Greater Than Angels
by Carol Matas
Reviewed by Keri
Anna Hirsch is a 15-year-old German Jew girl who loves the theater, but when the Nazis come everything changes. Told as a memory until the narrrative reaches the present, then then transforms to a first-person narrative, this book is my favorite piece of Holocaust fiction. Anna, her mother, aunt, and grandmother are forced to be deported. As they pack, a non-Jewish neighbor claims that the Hirsches will be going to the south of France, not a concentration camp. In France, however, they are treated as German refugees and sent to the Gurs refugee camp, a barracks with horrible conditions. Anna and her friend Klara, along with Klara’s annoying older brother Rudi, are released and sent to Le Chambon, a tiny French village with a children’s home caring for dozens of Jews. There, Anna helps Rudi deliver false documents and develops a friendship with him. Rudi arranges an escape attempt for Anna and Klara to sneak into Switzerland, which is guarded against refugees. As they leave, Rudi kisses Anna. Will the escape be successful? What has happened between Anna and Rudi? Read this enthralling book to find out.
The Man From the Other Side
by Uri Orlev
Reviewed by Sean
A historical fiction novel set in the time frame of the Holocaust, I would recommend this book to anyone looking for a good story with a lot of action and surprises found on every turning page. A middle-aged Jewish man tells the story of his childhood friend, a Polish Catholic named Marek. Marek is struggling through adolescence and wondering which side to take in the political half of the war. He could go with his stepfather, who he dislikes to no end, and go against the Jews and Communists, or he could take the side of his loving mother, and treat them as equals. Marek decides to take the side of his stepfather, not because his intense disliking to him, but instead because of his friends who oppose the Jewish race. Will a shocking family secret change his outlook, not only on the war but also on life? Find out in The Man From the Other Side.
by Anne Isaacs
Reviewed by Anna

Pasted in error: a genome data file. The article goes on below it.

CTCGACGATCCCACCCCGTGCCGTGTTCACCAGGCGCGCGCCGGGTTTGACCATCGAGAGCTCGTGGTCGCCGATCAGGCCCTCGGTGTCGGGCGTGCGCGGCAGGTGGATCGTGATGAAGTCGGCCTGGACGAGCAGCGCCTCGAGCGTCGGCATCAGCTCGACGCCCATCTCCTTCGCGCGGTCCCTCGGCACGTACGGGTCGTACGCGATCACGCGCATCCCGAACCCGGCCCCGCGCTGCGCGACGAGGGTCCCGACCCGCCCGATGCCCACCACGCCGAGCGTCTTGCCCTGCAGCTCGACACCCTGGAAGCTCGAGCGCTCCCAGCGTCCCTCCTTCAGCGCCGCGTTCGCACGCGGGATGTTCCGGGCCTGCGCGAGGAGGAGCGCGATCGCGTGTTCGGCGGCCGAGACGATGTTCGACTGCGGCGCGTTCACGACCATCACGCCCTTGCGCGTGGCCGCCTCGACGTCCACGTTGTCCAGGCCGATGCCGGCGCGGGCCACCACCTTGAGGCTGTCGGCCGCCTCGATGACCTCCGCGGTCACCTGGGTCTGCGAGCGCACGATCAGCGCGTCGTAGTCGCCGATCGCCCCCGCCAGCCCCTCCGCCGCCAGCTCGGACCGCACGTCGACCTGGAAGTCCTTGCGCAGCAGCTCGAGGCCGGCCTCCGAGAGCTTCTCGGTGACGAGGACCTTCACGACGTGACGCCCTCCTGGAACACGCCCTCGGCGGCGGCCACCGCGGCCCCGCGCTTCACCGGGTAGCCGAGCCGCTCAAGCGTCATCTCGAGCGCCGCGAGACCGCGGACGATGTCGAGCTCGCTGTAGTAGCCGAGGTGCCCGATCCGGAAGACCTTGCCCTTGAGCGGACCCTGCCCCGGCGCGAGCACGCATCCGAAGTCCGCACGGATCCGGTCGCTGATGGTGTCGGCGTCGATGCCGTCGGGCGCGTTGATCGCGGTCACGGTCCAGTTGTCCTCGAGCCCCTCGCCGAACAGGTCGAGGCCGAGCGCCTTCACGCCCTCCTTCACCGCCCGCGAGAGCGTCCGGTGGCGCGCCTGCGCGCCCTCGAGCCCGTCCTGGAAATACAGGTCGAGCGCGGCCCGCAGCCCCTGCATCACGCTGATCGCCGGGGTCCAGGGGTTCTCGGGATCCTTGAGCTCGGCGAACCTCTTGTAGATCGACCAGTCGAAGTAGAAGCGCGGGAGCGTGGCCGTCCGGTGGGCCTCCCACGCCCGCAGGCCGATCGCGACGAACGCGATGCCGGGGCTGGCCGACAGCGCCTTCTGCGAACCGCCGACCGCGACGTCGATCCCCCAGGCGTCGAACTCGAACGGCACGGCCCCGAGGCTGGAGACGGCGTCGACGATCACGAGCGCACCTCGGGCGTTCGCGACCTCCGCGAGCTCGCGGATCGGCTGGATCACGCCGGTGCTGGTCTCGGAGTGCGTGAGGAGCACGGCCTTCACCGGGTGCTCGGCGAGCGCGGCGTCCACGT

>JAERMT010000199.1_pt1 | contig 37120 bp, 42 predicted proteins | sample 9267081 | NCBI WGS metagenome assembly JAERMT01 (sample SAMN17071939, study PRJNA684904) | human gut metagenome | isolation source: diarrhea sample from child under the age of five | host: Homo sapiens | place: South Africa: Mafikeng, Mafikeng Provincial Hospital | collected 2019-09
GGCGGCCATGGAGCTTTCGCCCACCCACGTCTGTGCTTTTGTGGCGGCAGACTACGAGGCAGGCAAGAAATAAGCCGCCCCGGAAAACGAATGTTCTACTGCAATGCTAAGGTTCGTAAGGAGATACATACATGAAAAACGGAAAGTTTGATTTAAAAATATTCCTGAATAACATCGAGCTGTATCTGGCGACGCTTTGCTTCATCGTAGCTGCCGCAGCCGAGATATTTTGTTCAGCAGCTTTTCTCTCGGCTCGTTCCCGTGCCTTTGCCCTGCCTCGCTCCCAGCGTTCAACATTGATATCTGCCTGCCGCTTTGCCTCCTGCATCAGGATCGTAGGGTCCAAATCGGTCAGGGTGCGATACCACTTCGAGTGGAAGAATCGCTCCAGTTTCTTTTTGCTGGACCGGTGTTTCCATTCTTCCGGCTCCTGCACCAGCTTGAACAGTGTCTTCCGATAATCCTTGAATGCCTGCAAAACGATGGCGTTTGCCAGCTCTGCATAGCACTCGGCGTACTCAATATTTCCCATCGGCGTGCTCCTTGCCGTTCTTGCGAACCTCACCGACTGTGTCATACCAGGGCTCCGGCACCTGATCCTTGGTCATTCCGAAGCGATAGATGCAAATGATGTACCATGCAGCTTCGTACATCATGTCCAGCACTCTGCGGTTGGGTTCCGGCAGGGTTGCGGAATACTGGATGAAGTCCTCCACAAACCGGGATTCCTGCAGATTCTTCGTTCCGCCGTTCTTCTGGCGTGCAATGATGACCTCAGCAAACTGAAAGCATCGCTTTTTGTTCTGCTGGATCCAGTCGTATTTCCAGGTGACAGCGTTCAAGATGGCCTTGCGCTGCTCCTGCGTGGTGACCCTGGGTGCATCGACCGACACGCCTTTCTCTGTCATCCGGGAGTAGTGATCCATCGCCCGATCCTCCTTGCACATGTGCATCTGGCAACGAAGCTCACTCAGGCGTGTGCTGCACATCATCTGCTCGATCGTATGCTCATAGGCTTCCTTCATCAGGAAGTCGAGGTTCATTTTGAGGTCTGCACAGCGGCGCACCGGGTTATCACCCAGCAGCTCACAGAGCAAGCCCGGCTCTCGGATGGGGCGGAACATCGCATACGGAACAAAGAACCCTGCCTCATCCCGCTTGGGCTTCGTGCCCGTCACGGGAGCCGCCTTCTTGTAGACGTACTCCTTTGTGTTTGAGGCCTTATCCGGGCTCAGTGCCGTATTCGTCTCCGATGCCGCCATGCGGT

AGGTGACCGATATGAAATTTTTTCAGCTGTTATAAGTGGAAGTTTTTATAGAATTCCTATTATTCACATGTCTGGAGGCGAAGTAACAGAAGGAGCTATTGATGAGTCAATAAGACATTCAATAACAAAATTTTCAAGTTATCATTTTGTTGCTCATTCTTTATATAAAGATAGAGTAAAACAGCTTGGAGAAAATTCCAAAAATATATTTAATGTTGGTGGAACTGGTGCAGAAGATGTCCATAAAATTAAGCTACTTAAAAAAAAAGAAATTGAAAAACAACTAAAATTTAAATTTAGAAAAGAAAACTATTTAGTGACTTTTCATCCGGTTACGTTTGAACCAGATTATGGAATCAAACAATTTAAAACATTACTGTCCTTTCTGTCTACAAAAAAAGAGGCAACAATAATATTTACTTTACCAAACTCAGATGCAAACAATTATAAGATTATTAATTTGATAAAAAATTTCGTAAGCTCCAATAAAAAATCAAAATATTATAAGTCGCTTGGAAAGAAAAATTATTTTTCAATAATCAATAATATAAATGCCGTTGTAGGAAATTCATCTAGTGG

This enthralling story tells about a family in the Holocaust that has been moved to a ghetto. Eva is a twelve-year-old girl with a sister named Rachel. One day during round-ups Rachel is taken to a labor camp. Eva's father believes she was endangered and arranges for Eva to go to the same camp as her sister. Eva's father assures her she will be safe. Eva and Rachel are forced to make blankets and Nazi uniforms in a factory. Their lives are like torn threads on their machines. Will Eva and her sister live to see their father again? Find out while reading Torn Thread.
Other books of interest on the Holocaust
by Marie McSwigan
Norway has $ US 9,000,000 in gold the country wants to give to the Allies. The Nazis in the occupied country will not allow it, and will murder anyone caught delivering the precious metal. Peter Lundstrom, a local village boy, and his friends slip past the Nazis with the gold hidden in their sleds. There are many close calls, but in the end, Peter and his Uncle Victor must trust a Nazi.
Code Name Kris
by Carol Matas
Jesper, whose resistence code name is Kris, tells of the later years of the war in Denmark. After being arrested, 17-year-old Jesper goes into hiding and produces the Copenhagen resistance newspaper. He also has a crush on Janicke, a fellow resistance photographer in hiding, but is embarrassed when his best friend Stefan comes back from Sweden and also has affections.
No Pretty Pictures
This is the testimony of the author. It begins when she’s five in Krakow with her family, and ends in Auschwitz when she’s sixteen. Anita travels to her uncle’s village and thoughout Poland to escape the Nazis.
I Have Lived a Thousand Years
In this memoir told with alternative names, Elli Friedmann, a 13-year-old Hungarian girl, tells of her journey and struggle to survive in ghettos and Auschwitz. This book is gripping and sad.